Sunday, September 14, 2008

A Little Princess (1995)

“I am a princess. All girls are. Even if they live in tiny old attics. Even if they dress is rags. Even if they aren’t pretty or smart or young. They’re still princesses. All of us. Didn’t you father ever tell you that? Didn’t he?”
-Sara Crewe 
Title: A Little Princess
Genre: Drama
Year: 1995
Rated: PG

Liesel Matthews as Sara Crewe
Eleanor Bron as Miss Minchin
Liam Cunningham as Captain Crewe
Vanessa Lee Chester as Becky

Plot: A wealthy little girl is forced into servitude at her boarding school after she is left destitute by her father who is missing and presumed dead during World War I.

Tagline: Every girl everywhere is a princess.

First Viewing: Probably a rental, some time in the mid-90’s
Added to The List: 2004 (Junior year of high school)

A Little Princess is everything you’d ever want in a mid-90’s film purposefully created for pre-pubescent girls. If you were a child of the 90’s as I was, you’ve probably seen this movie countless times. And how could you not? It has all the necessary elements:

Touching father-daughter storyline?

Check. Evil, hatchet faced matron villainess?

Check. Interracial friendship? Gorgeous costumes? The word princess generously sprinkled throughout the dialogue?

Check. Check. Double check.

I mean not to question the integrity of A Little Princess as a story. I mean to question it as a creation of studio executives looking for “another Secret Garden.” And what could be better than that other novel about a girl by the same author? Frances Hodgson Burnett is, indeed, the author of both children’s classics The Secret Garden and A Little Princess. Both of Warner Brother’s treatments make My List. And today, my lucky reader, I will discuss the former.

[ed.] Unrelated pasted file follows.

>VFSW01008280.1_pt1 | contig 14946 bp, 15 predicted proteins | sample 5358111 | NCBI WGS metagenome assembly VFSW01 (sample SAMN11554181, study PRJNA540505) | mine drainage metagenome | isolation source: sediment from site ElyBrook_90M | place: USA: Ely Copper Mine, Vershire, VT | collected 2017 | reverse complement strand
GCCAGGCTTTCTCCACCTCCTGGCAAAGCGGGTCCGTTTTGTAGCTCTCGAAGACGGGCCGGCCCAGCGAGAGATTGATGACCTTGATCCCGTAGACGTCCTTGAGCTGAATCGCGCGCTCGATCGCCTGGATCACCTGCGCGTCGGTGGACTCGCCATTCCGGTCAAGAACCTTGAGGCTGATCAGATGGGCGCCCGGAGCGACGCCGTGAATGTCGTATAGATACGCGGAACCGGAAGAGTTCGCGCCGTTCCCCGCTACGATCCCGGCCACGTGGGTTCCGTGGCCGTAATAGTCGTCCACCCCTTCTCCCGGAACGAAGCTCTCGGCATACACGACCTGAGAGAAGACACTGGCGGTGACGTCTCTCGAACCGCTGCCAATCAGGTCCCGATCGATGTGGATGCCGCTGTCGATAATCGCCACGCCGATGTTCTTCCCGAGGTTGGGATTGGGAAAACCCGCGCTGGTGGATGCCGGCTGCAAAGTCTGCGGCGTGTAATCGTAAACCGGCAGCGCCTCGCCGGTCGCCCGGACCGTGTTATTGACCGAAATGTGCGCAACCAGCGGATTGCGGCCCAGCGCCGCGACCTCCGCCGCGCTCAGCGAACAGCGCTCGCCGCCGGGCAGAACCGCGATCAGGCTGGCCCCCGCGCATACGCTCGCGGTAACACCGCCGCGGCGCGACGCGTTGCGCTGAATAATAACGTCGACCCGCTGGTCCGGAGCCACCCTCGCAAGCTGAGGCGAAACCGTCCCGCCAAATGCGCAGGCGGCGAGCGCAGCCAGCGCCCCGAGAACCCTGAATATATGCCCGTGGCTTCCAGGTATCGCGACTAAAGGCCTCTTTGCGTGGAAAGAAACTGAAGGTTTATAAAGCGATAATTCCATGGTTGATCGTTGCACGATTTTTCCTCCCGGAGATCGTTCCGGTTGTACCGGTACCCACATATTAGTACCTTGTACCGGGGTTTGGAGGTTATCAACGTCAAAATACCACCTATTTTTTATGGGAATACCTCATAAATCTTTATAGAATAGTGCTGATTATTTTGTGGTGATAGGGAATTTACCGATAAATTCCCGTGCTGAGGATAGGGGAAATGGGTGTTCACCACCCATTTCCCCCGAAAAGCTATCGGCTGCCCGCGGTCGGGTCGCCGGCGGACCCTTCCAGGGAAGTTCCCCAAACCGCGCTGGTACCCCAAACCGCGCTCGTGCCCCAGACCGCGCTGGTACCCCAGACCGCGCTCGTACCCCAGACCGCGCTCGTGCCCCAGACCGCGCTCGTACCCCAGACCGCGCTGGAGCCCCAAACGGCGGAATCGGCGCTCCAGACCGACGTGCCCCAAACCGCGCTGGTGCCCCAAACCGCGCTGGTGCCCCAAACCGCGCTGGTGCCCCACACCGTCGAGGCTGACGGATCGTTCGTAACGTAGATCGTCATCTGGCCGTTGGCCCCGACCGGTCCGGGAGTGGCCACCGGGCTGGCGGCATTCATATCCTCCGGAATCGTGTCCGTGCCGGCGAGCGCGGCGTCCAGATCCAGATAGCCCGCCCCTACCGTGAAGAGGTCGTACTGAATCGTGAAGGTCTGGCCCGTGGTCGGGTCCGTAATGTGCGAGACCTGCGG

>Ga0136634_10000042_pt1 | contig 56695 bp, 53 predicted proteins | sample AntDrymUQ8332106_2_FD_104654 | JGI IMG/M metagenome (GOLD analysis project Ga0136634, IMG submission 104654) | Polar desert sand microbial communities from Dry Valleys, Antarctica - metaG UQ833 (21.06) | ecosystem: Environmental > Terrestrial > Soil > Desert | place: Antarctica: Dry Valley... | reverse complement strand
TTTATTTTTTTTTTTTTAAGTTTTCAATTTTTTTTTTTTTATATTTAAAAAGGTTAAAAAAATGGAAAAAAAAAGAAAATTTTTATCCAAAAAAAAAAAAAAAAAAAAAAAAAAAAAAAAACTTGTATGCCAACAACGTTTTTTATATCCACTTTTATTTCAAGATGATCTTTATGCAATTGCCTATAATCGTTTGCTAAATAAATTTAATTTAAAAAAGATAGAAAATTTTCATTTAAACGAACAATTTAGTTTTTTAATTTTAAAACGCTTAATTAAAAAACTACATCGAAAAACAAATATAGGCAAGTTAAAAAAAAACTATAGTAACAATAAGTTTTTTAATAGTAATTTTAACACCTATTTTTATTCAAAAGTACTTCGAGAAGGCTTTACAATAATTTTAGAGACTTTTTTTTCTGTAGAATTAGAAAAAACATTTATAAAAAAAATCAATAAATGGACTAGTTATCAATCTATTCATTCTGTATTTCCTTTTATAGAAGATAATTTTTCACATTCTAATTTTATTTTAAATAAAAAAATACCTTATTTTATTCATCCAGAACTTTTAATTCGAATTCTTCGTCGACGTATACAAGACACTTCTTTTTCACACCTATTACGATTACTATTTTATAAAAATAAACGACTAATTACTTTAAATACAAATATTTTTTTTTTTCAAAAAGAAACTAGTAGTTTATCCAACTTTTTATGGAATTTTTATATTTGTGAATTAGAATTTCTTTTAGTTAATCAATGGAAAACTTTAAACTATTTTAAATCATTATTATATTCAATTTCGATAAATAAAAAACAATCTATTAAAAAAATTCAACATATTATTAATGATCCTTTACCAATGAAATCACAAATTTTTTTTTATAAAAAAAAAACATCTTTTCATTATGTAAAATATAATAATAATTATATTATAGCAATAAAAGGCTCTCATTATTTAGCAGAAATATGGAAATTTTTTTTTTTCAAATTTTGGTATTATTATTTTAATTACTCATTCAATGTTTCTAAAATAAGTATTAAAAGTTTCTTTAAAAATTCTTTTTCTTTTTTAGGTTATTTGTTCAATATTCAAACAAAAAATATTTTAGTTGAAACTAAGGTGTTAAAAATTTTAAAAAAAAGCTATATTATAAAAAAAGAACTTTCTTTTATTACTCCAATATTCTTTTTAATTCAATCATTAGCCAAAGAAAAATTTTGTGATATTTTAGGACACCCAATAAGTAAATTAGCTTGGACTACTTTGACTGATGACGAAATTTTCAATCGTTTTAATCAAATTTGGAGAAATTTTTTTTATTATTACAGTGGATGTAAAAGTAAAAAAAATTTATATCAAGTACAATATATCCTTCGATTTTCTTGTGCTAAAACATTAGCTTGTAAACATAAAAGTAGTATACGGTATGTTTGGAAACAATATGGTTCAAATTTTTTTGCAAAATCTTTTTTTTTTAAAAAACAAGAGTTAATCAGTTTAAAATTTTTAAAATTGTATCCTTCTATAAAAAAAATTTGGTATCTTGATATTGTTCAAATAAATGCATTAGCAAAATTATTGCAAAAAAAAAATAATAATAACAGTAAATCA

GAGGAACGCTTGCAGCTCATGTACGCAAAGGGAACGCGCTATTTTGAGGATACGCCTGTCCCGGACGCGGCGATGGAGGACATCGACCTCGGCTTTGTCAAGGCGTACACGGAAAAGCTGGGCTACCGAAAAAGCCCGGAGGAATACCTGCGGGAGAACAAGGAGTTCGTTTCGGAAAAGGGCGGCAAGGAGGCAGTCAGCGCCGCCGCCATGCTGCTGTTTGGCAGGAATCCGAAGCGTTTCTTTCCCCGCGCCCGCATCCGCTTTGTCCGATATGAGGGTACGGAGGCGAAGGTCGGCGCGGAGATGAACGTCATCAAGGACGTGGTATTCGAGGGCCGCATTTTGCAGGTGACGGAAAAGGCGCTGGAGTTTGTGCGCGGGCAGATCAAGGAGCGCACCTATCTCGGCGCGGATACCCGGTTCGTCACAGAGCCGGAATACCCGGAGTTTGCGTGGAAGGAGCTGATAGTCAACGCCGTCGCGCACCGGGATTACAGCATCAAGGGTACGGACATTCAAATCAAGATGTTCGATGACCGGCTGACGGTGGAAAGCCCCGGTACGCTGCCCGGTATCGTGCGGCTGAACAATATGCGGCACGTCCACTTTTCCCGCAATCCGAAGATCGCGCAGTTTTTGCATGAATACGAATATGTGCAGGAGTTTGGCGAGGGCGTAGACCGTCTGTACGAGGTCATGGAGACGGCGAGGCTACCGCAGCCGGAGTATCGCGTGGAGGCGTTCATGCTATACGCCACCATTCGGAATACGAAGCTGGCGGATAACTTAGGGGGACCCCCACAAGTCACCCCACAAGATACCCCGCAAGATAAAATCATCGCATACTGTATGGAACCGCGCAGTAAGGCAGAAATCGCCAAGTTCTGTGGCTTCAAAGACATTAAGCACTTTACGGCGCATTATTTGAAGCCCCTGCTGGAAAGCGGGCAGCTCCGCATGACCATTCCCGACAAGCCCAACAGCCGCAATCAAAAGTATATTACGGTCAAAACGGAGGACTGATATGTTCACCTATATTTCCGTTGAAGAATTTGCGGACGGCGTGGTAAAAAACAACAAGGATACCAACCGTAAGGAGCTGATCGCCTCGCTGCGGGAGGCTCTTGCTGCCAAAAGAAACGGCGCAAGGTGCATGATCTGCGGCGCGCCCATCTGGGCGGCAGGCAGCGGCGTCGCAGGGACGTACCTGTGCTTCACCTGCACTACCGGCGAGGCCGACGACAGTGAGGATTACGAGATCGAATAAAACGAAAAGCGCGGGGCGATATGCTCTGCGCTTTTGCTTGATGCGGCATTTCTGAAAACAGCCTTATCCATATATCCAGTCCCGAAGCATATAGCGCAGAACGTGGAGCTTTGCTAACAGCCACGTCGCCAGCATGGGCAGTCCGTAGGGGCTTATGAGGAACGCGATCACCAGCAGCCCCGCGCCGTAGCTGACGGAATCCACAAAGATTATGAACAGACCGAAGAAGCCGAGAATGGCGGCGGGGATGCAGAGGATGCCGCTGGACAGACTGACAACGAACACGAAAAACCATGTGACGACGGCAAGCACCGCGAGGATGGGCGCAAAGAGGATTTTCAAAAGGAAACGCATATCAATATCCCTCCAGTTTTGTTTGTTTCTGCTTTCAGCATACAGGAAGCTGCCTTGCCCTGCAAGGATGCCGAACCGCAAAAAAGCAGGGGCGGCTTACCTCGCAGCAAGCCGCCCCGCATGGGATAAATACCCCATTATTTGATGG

I have to state, here and now, that I didn’t really “grow up” with this version. I saw it a few times. Mostly at sleepovers. I, myself, owned the 1939 Shirley Temple version, The Little Princess. At my young age, I don’t recall which I preferred. Since the Shirley one was the one I had, I watched it when I needed that triumph over adversity story. But after entering high school, I bought this version and watched them back to back and was totally blown away.

As much of a film fan I am, I usually care for modern movies versus “classics.” I suppose it may be a character flaw. I think I’m simply a product of my generation. But I digress…the 1995 version of A Little Princess is superior to the 1939 version in every single God damn way. The acting, the music, the sets, the costumes, the dialogue…EVERYTHING is better. This film was even nominated for two Academy Awards: Best Art Direction and Best Cinematography. (It lost both to Restoration and Braveheart, respectively).